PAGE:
America’s general officer corps underestimated the strength of the enemy, overestimated the capabilities of Iraq’s government and security forces and failed to provide Congress with an accurate assessment of security conditions in Iraq.
Messaging using emotional and personal language can be effective in certain instances but should not be used by military professionals in a public forum seeking to effect change or improve their organization.
A third guideline for allowable dissent within the U.S. military is that the author must avoid personal attacks. An interesting distinction between Scheller and Yingling involves the specificity of attribution in their dissent. Yingling wrote that “these debacles are not attributable to individual failures, but rather to a crisis in an entire institution: America’s general officer corps.” He did not criticize any specific general officer, and instead focused on the institution in its entirety for improvement. Scheller named Secretary of Defense Lloyd Austin, Marine Corps Commandant Gen. David Berger, and Central Command’s Gen. Kenneth McKenzie in his dissent, directing his contempt at them specifically. Two of the charges that Scheller pled guilty to were directly connected to that specificity: contempt relating to Austin, and disrespect toward a superior commissioned officer for his subsequent posts directed at a number of senior officers. Had Scheller not focused on personal attacks, he may have avoided those charges. The “fearless, thoughtful, but loyal dissent” advocated by Gates involves constructive criticism and should not be used as an excuse for personal and public vilification.
A final criterion for allowable dissent is that the author must understand and adhere to the principles of civilian control of the military. Yingling spent a good deal of his essay laying out the role of general officers in the execution of foreign policy, arguing that “war is ultimately an instrument of policy and its conduct is the responsibility of policymakers.” Yet, while he also argued that “the general who speaks too softly places at risk the security of his country,” his recommendations were in keeping with accepted civil–military norms. Importantly, Yingling did not recommend “principled resignation” if civilian policymakers disregard military advice. In contrast, Scheller rhetorically asked, “Did any of you throw your rank on the table?” by threatening to resign in protest during discussions with policymakers. While resignation as a means of dissent is advocated by some, the traditional view of civil–military experts is that such an act by top military leaders would undermine civilian control of the military. When Chairman of the Joint Chiefs of Staff Mark Milley was asked about principled resignation during testimony before the Senate Armed Services Committee in September, his response was in keeping with the long-held notions of civilian control and nonpartisanship in the military. He argued:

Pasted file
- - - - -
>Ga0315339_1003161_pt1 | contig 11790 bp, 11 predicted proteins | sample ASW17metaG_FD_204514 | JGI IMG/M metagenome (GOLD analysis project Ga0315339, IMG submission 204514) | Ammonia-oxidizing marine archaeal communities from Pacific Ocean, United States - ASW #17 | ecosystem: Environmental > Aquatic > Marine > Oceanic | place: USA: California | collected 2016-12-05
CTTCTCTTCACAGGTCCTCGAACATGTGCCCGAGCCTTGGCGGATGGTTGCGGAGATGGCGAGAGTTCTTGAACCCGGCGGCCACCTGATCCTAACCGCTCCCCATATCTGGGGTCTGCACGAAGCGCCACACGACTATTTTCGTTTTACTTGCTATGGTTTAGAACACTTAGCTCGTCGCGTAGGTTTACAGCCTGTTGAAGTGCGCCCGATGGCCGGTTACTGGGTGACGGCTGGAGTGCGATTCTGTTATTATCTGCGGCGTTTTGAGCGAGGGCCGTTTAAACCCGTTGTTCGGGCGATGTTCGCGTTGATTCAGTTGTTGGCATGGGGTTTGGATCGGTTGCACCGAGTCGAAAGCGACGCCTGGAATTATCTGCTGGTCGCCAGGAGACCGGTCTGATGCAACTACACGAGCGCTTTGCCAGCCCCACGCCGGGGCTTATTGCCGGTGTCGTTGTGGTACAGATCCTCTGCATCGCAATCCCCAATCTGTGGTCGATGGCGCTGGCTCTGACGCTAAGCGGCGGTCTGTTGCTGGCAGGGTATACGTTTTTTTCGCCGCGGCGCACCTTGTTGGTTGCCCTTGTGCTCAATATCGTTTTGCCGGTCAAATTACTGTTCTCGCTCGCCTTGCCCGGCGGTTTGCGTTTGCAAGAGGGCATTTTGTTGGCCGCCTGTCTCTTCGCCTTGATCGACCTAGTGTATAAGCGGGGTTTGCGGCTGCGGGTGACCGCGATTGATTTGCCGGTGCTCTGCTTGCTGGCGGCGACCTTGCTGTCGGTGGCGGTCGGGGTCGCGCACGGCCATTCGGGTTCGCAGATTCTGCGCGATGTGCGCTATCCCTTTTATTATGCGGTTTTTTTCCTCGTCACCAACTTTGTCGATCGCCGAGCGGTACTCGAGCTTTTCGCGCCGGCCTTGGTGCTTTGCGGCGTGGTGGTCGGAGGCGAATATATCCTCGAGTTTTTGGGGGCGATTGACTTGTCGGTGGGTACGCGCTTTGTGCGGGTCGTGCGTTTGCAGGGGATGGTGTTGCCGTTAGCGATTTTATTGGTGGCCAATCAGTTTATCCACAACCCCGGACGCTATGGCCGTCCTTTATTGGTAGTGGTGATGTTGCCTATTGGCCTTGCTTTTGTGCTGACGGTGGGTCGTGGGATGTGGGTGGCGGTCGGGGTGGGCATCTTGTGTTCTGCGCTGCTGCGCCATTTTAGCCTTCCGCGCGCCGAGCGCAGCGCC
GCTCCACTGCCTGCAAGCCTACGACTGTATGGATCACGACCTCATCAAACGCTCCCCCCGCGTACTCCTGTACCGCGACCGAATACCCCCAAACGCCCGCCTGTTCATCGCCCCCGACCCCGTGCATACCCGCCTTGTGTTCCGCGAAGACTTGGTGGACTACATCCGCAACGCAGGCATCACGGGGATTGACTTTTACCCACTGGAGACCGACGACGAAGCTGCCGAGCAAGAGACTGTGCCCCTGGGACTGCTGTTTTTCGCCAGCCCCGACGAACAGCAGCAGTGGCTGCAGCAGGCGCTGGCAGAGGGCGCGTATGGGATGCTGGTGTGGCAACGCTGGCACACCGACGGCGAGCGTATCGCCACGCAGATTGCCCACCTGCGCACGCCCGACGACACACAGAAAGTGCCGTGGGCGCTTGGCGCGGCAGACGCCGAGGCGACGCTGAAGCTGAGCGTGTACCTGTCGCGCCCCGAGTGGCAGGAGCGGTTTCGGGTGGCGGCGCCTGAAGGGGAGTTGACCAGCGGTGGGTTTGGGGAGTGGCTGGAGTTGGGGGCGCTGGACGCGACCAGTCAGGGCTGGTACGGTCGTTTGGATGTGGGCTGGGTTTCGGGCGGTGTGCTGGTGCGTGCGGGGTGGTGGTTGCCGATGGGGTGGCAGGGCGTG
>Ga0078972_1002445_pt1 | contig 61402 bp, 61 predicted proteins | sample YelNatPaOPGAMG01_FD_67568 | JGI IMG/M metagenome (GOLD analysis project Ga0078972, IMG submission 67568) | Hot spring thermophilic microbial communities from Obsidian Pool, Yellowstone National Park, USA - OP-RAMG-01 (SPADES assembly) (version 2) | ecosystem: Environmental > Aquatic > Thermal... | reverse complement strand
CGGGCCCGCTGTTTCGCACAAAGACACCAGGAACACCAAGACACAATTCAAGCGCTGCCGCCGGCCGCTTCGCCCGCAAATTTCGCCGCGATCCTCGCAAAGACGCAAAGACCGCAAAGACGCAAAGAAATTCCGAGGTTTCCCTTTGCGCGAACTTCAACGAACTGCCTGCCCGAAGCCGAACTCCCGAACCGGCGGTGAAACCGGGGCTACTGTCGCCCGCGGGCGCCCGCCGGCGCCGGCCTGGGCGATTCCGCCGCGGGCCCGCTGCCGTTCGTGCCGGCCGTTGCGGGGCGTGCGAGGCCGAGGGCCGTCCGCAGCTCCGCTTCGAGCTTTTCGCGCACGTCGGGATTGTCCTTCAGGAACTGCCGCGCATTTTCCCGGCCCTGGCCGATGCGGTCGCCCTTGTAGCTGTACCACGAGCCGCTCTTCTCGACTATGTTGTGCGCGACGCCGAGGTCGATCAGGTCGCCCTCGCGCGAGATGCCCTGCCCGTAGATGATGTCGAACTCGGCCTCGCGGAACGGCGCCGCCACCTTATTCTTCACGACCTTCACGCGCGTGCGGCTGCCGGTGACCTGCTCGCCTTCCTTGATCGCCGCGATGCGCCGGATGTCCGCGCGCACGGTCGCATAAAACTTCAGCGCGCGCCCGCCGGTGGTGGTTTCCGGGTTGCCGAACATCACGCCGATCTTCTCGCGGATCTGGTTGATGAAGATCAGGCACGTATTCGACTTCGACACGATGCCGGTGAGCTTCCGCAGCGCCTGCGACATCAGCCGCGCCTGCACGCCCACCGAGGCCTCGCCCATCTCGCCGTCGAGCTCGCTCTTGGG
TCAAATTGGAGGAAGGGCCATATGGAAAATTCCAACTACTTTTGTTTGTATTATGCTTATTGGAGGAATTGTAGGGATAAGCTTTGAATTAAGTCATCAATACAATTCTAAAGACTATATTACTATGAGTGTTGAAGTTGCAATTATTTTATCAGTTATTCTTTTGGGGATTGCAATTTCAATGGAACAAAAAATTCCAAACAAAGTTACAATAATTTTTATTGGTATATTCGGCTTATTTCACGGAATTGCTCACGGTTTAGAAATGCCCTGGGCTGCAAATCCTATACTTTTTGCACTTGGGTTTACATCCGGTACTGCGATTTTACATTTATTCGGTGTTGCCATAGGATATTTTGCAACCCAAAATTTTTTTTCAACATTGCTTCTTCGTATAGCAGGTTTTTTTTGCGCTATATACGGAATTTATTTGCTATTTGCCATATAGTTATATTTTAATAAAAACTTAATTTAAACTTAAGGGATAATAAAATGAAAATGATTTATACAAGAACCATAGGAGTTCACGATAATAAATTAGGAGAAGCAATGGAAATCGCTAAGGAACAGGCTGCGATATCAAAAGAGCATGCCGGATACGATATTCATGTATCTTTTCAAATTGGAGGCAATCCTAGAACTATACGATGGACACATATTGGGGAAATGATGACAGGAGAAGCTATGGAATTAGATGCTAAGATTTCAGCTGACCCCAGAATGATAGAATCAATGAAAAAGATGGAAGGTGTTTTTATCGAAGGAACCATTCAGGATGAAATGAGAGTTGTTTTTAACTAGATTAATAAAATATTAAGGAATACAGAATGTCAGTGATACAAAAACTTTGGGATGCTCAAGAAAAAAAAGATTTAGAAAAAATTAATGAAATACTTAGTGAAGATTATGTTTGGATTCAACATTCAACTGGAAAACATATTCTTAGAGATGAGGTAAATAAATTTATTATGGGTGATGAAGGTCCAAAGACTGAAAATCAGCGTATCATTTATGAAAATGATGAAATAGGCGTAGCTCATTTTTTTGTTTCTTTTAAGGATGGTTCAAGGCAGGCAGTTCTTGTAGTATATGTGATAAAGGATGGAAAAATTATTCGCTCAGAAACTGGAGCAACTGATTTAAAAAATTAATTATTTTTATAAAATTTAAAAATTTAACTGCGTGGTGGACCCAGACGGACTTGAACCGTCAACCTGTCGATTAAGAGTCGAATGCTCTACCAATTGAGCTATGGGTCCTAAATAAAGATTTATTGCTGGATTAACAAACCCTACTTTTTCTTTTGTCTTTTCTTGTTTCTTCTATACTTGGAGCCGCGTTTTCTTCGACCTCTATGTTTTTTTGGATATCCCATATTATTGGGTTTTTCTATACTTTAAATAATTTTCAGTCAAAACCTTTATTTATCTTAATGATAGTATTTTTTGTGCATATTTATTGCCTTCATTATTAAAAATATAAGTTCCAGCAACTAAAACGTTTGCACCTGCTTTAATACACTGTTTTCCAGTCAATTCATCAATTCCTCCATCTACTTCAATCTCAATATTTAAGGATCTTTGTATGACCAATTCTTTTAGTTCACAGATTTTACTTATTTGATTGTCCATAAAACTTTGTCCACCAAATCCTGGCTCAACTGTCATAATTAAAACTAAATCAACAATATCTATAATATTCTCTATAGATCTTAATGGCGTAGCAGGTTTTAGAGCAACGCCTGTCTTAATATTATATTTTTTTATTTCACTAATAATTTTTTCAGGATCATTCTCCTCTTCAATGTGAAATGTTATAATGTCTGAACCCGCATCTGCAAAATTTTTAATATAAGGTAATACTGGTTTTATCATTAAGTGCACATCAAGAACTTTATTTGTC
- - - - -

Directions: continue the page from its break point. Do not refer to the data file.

It would be an incredible act of political defiance for a commissioned officer to just resign because my advice is not taken. … This country doesn’t want generals figuring out what orders we’re going to accept and do or not. That’s not our job.
Dissent must be made with a clear understanding of the role of the military within the U.S. government or it risks undermining the principle of civilian control embedded within the Constitution.
The substance and tone of the message separates allowable from unacceptable dissent, but the medium is also important. Yingling published his article in the Armed Forces Journal, a traditional venue for professional military debate. While his paper included the requisite disclaimer that “the views expressed here are the author’s and do not necessarily reflect those of the Army or the Defense Department,” he was clearly identified in the article as an actively serving Army officer. Scheller, in contrast, delivered his dissent via social media while wearing his uniform. The use of social media, while not a conventional medium for professional military dissent, does not by itself render such dissent unacceptable. Had Scheller’s message conformed to the criteria of allowable dissent discussed previously, and had he not worn his uniform to deliver it, the choice of social media would likely not have been problematic.